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Our Research, explained for the public

Historical Background

elp2Human Curiosity about the simplest building blocks of nature dates back to Democritos in ancient Greece (400 BC). He first postulated the concept of an indivisible constituent object. Only in the twentieth century was it realized, by Ernest Rutherford, that the atom consists of a central core (the nucleus), where all the mass is concentrated, and electrons orbiting this core. In the same period, Ernest Lawrence, Robert Van de Graaff, and others, probed nuclei by bombarding them with beams of high speed, charged particles, which is the underlying concept of the well-known atom smashers or particle accelerators. These early experiments established the existence of protons and neutrons (the nucleons) inside the nucleus and, in the process, laid the foundation for experimental nuclear and particle physics.


Over the past six decades, the basic properties, such as the mass, charge, and spin, of protons and neutrons have been determined. Most of this information has been obtained from scattering experiments. Typically, these experiments involve the bombardment of a target with a beam of energetic particles (such as electrons) and the detection and identification of the scattered particles. The higher the energy of the beam, the deeper one probes into the heart of matter.


nucl2About 30 years ago, nucleons were found to be composite objects, consisting of even smaller particles called quarks. The model which describes the cutting edge of understanding of nature among physicists, is termed, rather obviously, the Standard Model. It rests on the postulate that there exists a basic set of truly elementary particles (quarks and particles like the electron) whose interactions are governed by only four basic forces in nature: the gravitational force, the electromagnetic force, the weak nuclear force and the strong nuclear force. The first two are manifested in our everyday world, while the last two act only inside the nucleus.

 However, much is still unknown, and the Standard Model is under constant scrutiny, as is normal in science. Many of its features have been verified, but equally many have not, or, at least, not accurately enough.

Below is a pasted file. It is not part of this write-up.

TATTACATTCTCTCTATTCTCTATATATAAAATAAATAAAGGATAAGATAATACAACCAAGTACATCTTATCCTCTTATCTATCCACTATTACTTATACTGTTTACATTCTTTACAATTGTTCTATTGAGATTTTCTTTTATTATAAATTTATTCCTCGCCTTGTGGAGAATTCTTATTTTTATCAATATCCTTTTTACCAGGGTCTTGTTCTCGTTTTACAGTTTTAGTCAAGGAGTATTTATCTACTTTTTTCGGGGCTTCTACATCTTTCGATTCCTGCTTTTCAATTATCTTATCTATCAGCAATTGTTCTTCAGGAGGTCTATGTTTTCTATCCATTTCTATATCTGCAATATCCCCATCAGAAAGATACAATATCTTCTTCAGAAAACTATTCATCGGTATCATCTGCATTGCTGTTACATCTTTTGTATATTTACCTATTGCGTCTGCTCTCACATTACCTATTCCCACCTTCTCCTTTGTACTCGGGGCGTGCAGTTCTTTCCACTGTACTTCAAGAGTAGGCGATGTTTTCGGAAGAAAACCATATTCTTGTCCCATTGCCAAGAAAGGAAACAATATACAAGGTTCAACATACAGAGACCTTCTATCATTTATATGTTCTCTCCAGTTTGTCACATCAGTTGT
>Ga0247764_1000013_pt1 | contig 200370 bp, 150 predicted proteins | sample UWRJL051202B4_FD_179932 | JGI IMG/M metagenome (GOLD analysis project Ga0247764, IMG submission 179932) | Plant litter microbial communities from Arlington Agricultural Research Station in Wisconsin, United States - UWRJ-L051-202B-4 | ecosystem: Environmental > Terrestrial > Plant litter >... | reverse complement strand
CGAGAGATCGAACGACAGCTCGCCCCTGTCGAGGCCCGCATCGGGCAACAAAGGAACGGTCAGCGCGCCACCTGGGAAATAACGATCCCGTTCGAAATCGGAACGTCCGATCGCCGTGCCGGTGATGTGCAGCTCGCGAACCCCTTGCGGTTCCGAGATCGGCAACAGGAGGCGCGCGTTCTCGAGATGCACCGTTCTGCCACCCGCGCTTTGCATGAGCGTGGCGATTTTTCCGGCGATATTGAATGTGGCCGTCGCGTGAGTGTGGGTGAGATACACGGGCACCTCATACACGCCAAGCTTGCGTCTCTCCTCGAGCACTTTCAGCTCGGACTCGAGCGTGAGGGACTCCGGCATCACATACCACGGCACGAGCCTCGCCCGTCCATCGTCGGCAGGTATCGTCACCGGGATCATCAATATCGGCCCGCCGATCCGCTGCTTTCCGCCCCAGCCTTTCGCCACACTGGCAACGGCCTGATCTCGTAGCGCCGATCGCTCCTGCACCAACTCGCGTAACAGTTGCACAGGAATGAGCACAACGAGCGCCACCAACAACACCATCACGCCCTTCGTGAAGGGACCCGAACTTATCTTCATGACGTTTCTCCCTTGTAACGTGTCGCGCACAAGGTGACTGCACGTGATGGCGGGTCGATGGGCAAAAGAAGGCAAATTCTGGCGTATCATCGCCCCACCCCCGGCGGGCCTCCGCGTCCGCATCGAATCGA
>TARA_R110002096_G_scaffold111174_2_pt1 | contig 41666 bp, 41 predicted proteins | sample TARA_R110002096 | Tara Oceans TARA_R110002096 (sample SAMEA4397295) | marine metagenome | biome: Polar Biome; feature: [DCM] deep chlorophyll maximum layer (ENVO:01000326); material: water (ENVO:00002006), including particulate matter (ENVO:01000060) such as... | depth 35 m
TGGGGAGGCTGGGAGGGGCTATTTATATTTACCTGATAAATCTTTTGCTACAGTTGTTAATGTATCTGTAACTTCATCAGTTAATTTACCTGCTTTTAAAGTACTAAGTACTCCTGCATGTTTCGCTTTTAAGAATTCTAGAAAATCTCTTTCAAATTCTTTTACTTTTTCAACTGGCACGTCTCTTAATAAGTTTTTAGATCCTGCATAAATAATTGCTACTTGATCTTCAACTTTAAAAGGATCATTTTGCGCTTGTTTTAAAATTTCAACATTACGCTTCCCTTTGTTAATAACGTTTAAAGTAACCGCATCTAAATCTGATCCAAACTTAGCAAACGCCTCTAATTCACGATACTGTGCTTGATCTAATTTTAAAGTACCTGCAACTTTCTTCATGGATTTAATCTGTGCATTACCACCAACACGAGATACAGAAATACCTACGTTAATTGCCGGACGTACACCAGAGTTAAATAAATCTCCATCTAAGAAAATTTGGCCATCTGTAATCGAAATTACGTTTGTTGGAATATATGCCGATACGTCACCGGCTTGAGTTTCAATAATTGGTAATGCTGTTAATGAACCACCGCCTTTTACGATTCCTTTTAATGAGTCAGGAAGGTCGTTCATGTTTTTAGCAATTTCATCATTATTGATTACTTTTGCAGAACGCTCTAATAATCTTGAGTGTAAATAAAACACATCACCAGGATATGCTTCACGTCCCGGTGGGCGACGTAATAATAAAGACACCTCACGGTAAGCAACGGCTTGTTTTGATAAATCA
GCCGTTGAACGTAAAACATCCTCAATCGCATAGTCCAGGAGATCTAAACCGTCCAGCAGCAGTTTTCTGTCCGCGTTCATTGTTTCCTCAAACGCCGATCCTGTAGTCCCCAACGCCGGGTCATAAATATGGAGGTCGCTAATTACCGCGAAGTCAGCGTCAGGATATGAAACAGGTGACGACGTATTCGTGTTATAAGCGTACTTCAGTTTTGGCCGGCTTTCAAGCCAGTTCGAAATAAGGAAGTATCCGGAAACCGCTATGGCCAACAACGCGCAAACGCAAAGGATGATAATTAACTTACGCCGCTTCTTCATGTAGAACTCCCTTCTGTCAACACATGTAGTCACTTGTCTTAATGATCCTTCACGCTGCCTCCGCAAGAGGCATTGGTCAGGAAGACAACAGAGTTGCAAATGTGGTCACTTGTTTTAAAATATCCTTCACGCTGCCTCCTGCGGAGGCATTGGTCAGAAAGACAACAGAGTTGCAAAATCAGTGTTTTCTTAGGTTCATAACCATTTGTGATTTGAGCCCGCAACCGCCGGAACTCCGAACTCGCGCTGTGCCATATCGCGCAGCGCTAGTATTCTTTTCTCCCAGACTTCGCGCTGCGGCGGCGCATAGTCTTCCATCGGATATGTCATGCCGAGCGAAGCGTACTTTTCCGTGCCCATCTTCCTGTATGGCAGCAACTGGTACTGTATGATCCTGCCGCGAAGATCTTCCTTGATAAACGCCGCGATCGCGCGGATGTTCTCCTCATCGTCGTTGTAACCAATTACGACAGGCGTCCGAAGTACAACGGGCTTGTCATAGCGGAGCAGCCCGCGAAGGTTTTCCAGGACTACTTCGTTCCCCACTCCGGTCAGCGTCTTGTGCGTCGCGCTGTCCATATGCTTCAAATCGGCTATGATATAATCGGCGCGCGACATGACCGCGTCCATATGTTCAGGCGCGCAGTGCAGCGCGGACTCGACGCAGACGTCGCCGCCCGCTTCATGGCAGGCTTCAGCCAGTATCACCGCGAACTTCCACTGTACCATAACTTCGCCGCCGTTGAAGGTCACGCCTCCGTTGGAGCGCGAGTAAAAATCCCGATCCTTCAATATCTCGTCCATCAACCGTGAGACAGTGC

Big Science, Big Time!

The ever increasing demands on higher energies for beams and more precise study of the scattered particles, has rendered subatomic physics, as possibly the Biggest among the big, in science. A typical international accelerator facility ranges in cost from half a billion to several billion dollars to construct, and on the order of a hundred million a year to operate, mostly due to the electricity bills. These facilities provide underground, cavernous halls (larger than the Agridome in Regina) for the placement of enormously complex and massive detectors, some weighing over ten thousand tons. These consist of computers, miniature electronics, special plastics and liquids, hair-thin long wires, tons of concrete, iron and lead, and tens of thousands of cables (much to the chargrine of the graduate students who have to connect them). So, when one adds the cost of these detectors to the bill, the cheque becomes very large indeed!

The Betterment of Humankind

In these days of cutbacks and tight budgets, why do almost all industrialized countries spend such huge sums of money on subatomic physics research? The answer is that such cutting edge research delivers many fruits.

Beyond the satisfaction of innate human curiosity in wanting to understand the surrounding world, there lie wide-ranging benefits from basic research. The investigations of scientists produce new knowledge, which is disseminated to university students and eventually to the public, thus contributing to education. International collaborative efforts promote strong bi- or multi-lateral exchanges, in scientific, cultural and economic terms. By investing in research in the USA, for example, Canadian researchers have seen a profitable return from their U.S. counterparts. Moreover, let us not forget that, besides writers and artists, scientists have often been on the forefront of human rights activities, such as in the ex-Soviet Union and China. Finally, the number of applications in technology, medicine and other fields, stemming from basic research in physics, are too numerous to reproduce here, but some examples are worth mentioning: radar, laser, cryogenics, ultrasound, Magnetic Resonance Imaging, various cancer treatments, to your very own TV and CD player. A large number of these came from subatomic physics.


Humankind cannot progress without basic research!

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